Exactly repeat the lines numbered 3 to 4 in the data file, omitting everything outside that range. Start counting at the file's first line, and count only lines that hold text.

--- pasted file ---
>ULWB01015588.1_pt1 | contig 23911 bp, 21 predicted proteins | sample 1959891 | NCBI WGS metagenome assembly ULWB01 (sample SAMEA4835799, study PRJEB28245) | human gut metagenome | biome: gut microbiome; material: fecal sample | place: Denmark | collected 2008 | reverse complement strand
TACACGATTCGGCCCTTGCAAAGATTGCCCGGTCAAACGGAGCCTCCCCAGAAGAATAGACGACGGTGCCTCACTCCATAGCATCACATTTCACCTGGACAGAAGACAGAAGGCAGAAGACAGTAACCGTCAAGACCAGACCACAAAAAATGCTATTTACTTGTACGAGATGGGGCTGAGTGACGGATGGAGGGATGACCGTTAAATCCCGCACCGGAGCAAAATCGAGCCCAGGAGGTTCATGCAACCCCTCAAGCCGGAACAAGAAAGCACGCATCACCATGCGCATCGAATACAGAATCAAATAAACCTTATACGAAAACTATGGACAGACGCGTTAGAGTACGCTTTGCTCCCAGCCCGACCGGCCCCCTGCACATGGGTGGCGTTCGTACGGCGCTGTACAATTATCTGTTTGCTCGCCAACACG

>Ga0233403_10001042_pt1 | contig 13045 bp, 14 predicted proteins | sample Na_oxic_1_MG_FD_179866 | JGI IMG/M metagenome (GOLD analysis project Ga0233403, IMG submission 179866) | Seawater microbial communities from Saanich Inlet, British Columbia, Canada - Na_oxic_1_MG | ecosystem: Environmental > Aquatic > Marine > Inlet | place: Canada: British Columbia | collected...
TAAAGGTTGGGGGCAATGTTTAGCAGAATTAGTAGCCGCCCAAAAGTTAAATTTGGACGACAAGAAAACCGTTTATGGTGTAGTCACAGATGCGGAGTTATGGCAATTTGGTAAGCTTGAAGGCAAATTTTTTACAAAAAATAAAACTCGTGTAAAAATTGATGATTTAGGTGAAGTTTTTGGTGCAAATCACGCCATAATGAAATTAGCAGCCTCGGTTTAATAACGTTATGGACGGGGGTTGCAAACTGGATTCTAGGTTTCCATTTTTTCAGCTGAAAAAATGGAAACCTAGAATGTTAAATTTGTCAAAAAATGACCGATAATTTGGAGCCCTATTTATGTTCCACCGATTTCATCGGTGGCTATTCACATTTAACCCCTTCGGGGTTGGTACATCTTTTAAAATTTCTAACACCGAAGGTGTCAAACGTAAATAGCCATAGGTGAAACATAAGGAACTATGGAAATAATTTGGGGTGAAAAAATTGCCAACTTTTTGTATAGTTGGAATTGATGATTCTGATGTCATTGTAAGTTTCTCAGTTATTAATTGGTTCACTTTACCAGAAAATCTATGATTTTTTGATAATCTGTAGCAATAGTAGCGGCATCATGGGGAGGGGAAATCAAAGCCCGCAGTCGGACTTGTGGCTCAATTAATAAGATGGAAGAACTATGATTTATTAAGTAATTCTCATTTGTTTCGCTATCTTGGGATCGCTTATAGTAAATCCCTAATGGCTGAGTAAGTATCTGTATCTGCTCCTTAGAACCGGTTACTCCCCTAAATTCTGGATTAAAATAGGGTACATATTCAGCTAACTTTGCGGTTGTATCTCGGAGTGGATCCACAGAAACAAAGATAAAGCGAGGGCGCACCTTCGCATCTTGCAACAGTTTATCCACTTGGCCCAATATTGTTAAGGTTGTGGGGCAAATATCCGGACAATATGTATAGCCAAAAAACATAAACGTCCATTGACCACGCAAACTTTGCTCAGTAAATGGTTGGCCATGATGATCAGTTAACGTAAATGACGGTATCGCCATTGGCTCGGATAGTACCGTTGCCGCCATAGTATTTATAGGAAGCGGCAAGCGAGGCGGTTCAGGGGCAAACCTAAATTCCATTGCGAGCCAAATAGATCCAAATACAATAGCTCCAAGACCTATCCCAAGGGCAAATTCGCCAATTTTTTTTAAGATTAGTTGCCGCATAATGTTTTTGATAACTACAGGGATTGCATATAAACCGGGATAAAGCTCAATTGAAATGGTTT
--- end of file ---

>Ga0233403_10001042_pt1 | contig 13045 bp, 14 predicted proteins | sample Na_oxic_1_MG_FD_179866 | JGI IMG/M metagenome (GOLD analysis project Ga0233403, IMG submission 179866) | Seawater microbial communities from Saanich Inlet, British Columbia, Canada - Na_oxic_1_MG | ecosystem: Environmental > Aquatic > Marine > Inlet | place: Canada: British Columbia | collected...
TAAAGGTTGGGGGCAATGTTTAGCAGAATTAGTAGCCGCCCAAAAGTTAAATTTGGACGACAAGAAAACCGTTTATGGTGTAGTCACAGATGCGGAGTTATGGCAATTTGGTAAGCTTGAAGGCAAATTTTTTACAAAAAATAAAACTCGTGTAAAAATTGATGATTTAGGTGAAGTTTTTGGTGCAAATCACGCCATAATGAAATTAGCAGCCTCGGTTTAATAACGTTATGGACGGGGGTTGCAAACTGGATTCTAGGTTTCCATTTTTTCAGCTGAAAAAATGGAAACCTAGAATGTTAAATTTGTCAAAAAATGACCGATAATTTGGAGCCCTATTTATGTTCCACCGATTTCATCGGTGGCTATTCACATTTAACCCCTTCGGGGTTGGTACATCTTTTAAAATTTCTAACACCGAAGGTGTCAAACGTAAATAGCCATAGGTGAAACATAAGGAACTATGGAAATAATTTGGGGTGAAAAAATTGCCAACTTTTTGTATAGTTGGAATTGATGATTCTGATGTCATTGTAAGTTTCTCAGTTATTAATTGGTTCACTTTACCAGAAAATCTATGATTTTTTGATAATCTGTAGCAATAGTAGCGGCATCATGGGGAGGGGAAATCAAAGCCCGCAGTCGGACTTGTGGCTCAATTAATAAGATGGAAGAACTATGATTTATTAAGTAATTCTCATTTGTTTCGCTATCTTGGGATCGCTTATAGTAAATCCCTAATGGCTGAGTAAGTATCTGTATCTGCTCCTTAGAACCGGTTACTCCCCTAAATTCTGGATTAAAATAGGGTACATATTCAGCTAACTTTGCGGTTGTATCTCGGAGTGGATCCACAGAAACAAAGATAAAGCGAGGGCGCACCTTCGCATCTTGCAACAGTTTATCCACTTGGCCCAATATTGTTAAGGTTGTGGGGCAAATATCCGGACAATATGTATAGCCAAAAAACATAAACGTCCATTGACCACGCAAACTTTGCTCAGTAAATGGTTGGCCATGATGATCAGTTAACGTAAATGACGGTATCGCCATTGGCTCGGATAGTACCGTTGCCGCCATAGTATTTATAGGAAGCGGCAAGCGAGGCGGTTCAGGGGCAAACCTAAATTCCATTGCGAGCCAAATAGATCCAAATACAATAGCTCCAAGACCTATCCCAAGGGCAAATTCGCCAATTTTTTTTAAGATTAGTTGCCGCATAATGTTTTTGATAACTACAGGGATTGCATATAAACCGGGATAAAGCTCAATTGAAATGGTTT